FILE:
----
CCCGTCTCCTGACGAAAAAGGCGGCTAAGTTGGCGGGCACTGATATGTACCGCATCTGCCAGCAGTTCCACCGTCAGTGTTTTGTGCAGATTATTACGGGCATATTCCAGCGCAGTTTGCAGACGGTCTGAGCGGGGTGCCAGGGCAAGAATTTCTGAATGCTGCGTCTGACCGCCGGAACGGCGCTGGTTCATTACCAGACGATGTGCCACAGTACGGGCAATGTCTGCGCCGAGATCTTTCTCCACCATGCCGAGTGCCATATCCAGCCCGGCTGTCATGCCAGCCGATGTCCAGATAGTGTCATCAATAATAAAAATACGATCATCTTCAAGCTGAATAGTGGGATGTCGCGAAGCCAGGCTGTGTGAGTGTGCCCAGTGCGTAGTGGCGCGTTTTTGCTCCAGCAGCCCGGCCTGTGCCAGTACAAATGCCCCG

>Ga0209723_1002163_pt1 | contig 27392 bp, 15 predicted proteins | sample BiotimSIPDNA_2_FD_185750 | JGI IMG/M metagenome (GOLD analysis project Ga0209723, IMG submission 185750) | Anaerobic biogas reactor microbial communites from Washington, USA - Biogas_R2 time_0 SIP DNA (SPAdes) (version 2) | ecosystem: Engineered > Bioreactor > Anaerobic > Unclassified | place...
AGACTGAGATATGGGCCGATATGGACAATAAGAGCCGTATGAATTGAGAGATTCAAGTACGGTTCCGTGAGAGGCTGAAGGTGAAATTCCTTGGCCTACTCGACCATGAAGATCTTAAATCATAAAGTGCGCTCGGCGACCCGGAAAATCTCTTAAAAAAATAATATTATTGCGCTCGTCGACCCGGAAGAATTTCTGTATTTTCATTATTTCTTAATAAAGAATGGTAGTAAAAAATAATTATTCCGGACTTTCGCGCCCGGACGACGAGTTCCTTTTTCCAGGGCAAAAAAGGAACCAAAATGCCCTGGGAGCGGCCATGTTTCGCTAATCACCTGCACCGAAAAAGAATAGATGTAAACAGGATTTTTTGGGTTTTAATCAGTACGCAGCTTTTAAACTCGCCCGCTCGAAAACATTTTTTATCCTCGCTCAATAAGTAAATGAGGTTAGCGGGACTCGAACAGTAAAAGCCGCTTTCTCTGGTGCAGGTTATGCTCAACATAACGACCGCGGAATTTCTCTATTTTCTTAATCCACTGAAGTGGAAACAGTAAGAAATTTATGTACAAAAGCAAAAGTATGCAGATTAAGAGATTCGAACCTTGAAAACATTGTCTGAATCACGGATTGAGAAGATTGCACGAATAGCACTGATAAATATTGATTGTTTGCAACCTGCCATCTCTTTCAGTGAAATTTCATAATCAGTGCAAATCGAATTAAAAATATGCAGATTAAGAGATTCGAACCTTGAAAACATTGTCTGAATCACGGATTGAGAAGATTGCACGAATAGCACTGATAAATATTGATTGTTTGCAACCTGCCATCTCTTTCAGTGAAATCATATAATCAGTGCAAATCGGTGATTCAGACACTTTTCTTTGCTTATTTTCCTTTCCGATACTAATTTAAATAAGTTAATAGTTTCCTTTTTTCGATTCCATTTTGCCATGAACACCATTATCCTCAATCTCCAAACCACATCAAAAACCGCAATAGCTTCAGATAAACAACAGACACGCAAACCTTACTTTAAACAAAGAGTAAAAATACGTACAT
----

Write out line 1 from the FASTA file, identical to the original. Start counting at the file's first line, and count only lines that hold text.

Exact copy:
CCCGTCTCCTGACGAAAAAGGCGGCTAAGTTGGCGGGCACTGATATGTACCGCATCTGCCAGCAGTTCCACCGTCAGTGTTTTGTGCAGATTATTACGGGCATATTCCAGCGCAGTTTGCAGACGGTCTGAGCGGGGTGCCAGGGCAAGAATTTCTGAATGCTGCGTCTGACCGCCGGAACGGCGCTGGTTCATTACCAGACGATGTGCCACAGTACGGGCAATGTCTGCGCCGAGATCTTTCTCCACCATGCCGAGTGCCATATCCAGCCCGGCTGTCATGCCAGCCGATGTCCAGATAGTGTCATCAATAATAAAAATACGATCATCTTCAAGCTGAATAGTGGGATGTCGCGAAGCCAGGCTGTGTGAGTGTGCCCAGTGCGTAGTGGCGCGTTTTTGCTCCAGCAGCCCGGCCTGTGCCAGTACAAATGCCCCG